According to Mr. Farris, single-bulb lights and multi-bulb lights both have their advantages and disadvantages. Most multi-bulb lights can be used even if one of the bulbs burns out, but the downside is they typically give off more heat.

Several of the doctors we talked to also mentioned that bulbs may be very expensive to replace. They can range from $20 to $200. Mr. Farris recommends talking to the manufacturer and finding out what bulbs the light uses, how long a bulb's average life is, and how expensive the bulbs are to replace. Include all of these factors in your cost analysis to determine the "true" cost of the light.

How to get the best lights
In some cases, surgical lights that may be good for one facility may not work as well in another. Here's what our experts had to say on finding the lights that are perfect for your center and how to take full advantage of them when you find them.

Consult your surgeons first: Several of the surgeons with whom we spoke were very involved in selecting the surgical lights in their facility, and all of them are happy with the lights that they have. Says Lawrence Pinkner, MD, president of the American Association of Ambulatory Surgery Centers, and a plastic surgeon at the SurgiCenter in Baltimore, Md., "We showed the surgeons the information about the lights we were looking at and got feedback from them before making a final decision. We've had our lights for 13 years and aren't looking to replace them in the near future." He also adds that your surgeons may know of models they use at other facilities that they may recommend for your facility.

If you are a multi-specialty facility, be sure to consult surgeons from all different specialties. Look into lights that will easily adapt to fit a variety of needs. "Many plastics procedures are performed on the face, and we traditionally have our lights mounted on the ceiling," says Dr. Pinkner. "But some specialties, like gynecology, may need two smaller lights that are able to reach many different angles."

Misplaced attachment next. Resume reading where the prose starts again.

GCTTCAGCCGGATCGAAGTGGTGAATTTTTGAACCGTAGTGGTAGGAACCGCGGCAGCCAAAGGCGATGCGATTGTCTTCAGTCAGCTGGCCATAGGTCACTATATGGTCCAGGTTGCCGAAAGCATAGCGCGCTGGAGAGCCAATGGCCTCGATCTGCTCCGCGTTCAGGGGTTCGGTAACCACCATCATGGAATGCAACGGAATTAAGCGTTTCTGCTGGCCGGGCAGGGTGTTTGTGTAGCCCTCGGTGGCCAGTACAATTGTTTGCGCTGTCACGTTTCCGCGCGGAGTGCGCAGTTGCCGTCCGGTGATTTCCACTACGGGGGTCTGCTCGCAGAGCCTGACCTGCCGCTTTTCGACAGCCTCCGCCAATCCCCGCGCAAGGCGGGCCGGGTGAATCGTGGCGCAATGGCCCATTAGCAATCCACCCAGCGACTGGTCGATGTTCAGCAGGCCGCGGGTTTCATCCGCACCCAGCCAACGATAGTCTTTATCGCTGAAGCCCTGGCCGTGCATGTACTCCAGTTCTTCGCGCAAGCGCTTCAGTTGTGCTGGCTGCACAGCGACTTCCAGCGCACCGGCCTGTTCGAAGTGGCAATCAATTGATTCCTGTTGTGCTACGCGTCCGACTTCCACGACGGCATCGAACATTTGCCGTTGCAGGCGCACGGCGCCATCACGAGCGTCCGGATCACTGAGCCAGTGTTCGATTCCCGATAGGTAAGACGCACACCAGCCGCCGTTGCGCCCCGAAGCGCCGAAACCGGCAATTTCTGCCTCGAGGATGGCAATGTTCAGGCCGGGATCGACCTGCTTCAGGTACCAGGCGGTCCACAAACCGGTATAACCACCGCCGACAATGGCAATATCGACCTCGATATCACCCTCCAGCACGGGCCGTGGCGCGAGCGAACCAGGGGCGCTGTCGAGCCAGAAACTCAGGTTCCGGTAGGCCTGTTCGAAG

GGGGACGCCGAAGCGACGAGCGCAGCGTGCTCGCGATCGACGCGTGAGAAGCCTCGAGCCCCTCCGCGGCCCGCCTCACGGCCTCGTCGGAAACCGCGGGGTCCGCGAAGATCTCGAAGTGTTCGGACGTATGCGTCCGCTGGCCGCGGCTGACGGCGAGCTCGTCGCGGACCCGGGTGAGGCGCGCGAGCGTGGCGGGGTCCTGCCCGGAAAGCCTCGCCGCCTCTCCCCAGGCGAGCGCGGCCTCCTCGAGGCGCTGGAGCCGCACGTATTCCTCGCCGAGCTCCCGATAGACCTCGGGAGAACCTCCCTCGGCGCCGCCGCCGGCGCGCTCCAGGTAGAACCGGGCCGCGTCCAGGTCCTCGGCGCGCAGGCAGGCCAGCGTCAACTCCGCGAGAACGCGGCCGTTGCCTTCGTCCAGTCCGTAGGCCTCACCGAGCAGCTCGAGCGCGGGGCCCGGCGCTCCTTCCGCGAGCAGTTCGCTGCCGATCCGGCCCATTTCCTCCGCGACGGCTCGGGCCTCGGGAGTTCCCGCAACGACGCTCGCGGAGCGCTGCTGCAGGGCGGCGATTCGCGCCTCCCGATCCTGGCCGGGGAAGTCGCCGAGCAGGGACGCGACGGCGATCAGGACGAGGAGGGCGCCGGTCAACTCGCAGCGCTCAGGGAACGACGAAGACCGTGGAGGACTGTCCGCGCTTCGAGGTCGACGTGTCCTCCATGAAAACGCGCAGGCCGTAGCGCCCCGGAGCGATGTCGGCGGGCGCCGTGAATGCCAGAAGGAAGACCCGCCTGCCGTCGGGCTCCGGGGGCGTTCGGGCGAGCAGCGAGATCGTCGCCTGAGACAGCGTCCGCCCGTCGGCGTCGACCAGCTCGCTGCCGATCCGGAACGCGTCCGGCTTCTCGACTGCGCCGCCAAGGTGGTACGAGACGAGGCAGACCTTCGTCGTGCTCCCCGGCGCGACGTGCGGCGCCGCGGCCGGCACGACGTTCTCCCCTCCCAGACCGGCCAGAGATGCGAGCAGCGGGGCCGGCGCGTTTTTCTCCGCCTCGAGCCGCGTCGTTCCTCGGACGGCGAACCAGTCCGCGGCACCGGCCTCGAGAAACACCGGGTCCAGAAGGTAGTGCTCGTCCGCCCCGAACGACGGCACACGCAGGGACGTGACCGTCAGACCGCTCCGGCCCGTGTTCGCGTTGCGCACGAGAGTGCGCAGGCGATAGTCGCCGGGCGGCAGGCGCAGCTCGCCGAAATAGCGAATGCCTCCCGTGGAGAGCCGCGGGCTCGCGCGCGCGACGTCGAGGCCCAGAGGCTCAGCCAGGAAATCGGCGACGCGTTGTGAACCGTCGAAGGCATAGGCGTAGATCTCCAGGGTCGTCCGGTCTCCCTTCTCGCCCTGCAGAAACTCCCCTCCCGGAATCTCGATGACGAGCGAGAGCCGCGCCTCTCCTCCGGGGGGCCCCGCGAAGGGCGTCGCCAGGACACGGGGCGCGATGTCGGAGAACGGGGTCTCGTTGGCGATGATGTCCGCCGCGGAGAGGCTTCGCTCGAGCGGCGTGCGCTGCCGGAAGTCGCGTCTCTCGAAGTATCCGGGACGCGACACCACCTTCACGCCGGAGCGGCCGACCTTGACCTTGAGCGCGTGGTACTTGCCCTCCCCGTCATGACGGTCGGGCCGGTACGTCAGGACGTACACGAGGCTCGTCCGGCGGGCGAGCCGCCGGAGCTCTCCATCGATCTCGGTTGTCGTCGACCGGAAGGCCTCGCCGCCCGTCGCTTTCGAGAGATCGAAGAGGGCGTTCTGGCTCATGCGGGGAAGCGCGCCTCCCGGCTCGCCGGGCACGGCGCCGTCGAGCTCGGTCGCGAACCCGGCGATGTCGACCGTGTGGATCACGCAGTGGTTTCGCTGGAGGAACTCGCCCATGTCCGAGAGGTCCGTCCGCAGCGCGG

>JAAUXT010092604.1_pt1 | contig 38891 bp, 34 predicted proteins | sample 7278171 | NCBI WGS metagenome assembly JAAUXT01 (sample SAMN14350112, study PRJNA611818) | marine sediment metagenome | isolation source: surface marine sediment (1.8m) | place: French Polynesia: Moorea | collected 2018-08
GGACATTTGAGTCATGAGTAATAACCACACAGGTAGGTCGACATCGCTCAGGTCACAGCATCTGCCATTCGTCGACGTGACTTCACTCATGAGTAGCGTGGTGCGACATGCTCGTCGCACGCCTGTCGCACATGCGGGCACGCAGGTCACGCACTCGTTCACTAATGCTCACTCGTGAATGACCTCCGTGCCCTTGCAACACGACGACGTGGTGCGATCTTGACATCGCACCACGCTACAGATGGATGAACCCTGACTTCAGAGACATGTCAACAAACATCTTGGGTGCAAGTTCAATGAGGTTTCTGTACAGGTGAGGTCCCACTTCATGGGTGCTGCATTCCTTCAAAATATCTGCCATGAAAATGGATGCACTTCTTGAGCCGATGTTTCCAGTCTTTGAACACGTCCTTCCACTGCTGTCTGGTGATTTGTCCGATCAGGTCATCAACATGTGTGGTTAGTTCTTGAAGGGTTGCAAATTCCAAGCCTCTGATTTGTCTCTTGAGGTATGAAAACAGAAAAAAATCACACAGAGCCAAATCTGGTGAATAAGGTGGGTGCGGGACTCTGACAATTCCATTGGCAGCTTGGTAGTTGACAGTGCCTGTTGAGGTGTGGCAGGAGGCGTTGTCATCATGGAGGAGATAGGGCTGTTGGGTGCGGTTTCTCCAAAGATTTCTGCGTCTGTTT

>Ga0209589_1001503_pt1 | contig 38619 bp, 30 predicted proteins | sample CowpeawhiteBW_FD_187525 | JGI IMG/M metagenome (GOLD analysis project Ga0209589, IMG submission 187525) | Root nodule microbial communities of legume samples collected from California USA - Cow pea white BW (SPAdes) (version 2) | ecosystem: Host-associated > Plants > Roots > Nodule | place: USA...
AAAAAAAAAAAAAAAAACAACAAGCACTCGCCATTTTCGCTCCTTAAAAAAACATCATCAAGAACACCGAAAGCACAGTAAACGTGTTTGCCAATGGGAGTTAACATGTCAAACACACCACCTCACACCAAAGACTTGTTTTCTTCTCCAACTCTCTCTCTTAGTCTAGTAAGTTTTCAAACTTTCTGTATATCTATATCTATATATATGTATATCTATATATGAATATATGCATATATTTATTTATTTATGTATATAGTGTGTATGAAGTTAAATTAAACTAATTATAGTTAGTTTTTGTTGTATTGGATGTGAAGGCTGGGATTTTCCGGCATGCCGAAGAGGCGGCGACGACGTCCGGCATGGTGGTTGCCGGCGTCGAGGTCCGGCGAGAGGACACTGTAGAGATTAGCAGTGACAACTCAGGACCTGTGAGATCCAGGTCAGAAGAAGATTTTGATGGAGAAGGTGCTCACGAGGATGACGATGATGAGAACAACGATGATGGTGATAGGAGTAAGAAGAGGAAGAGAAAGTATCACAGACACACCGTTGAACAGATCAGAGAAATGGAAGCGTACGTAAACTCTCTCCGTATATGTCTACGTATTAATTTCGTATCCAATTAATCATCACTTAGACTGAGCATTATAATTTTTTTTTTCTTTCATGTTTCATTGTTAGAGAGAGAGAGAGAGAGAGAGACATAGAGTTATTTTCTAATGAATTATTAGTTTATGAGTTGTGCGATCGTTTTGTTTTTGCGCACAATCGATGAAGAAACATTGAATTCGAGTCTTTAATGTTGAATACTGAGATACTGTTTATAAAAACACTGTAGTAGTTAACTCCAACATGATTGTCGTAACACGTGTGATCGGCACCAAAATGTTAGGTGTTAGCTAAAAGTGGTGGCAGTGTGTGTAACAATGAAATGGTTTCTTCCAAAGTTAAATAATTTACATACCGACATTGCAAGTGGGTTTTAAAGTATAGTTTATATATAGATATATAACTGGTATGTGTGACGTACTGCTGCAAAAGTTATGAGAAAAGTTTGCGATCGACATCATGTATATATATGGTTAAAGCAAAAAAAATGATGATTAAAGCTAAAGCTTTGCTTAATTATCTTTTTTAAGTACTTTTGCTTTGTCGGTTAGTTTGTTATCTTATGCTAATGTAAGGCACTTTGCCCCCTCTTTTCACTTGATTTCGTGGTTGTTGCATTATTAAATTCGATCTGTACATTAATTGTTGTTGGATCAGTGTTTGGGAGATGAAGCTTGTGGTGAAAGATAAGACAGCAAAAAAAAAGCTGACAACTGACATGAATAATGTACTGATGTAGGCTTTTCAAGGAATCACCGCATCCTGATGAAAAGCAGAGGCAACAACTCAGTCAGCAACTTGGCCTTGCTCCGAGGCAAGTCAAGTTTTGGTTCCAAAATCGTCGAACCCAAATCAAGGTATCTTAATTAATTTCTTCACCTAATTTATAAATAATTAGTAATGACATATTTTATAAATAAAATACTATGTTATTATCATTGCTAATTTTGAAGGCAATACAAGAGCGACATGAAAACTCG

Try before you buy:
Before deciding on lights that could be with you for a while, do everything you can to try them out first, experts recommend. Ask companies if you can visit a nearby facility that uses the lights you're interested in, or check out the lights at the company's showroom or an equipment exhibition. Some companies also offer small demo models that you can check out. And in some very rare cases a company may allow you to try the lights. Says Mr. Farris, "If you are replacing a number of lights at your facility, the company may install the lights for a trial period."

Install lights properly:
Even when you've found the right lights, the work isn't done-proper installation is key to making sure they function as promised. Ceiling mounted lights that are not properly installed may drift. Keeping OR lights from drifting is usually related to the installation. "My most frustrating experience with lights was at a facility where the lights would not stay put. They would drift out of place throughout the procedure," says Dr. Kelly. The lights are delicately balanced and adjusted to take full advantage of their suspensions, provided they are installed perfectly level. Mr. Farris encourages clients to have the vendor, rather than a third-party contractor, install the lights to ensure that they are properly mounted.

Finally, when you're shopping for lights, remember that you don't have to bust your budget or limit yourself to brand names. Equipment planner Peggy Beddingfield of Medical Source Systems, Brentwood, Tenn., says that a theme she hears over and over from client surgeons is as long as the OR lights are reliable with good quality illumination, brand generally does not matter.

When buying new lights, Mr. Farris recommends determining what features are most important and what you can get within your budget. You can also try buying demo models or refurbished lights. "Buying demo models is always safe," he says. "They may not be cosmetically perfect, but the manufacturer should give you the same warrantee as a new light." According to Mr. Farris a surgical light's moving parts (such as the suspension but not including the reflectors and lenses) have an average life of 15 years; after that they may need to be rebuilt. So if you are going to buy refurbished lights, be sure the dealer is dependable and checks the light out thoroughly.

In short, find out what your surgeons want, do your homework, and don't be afraid to bargain hard. Your staff and surgeons will be appreciating your high-quality, dependable lights for years to come.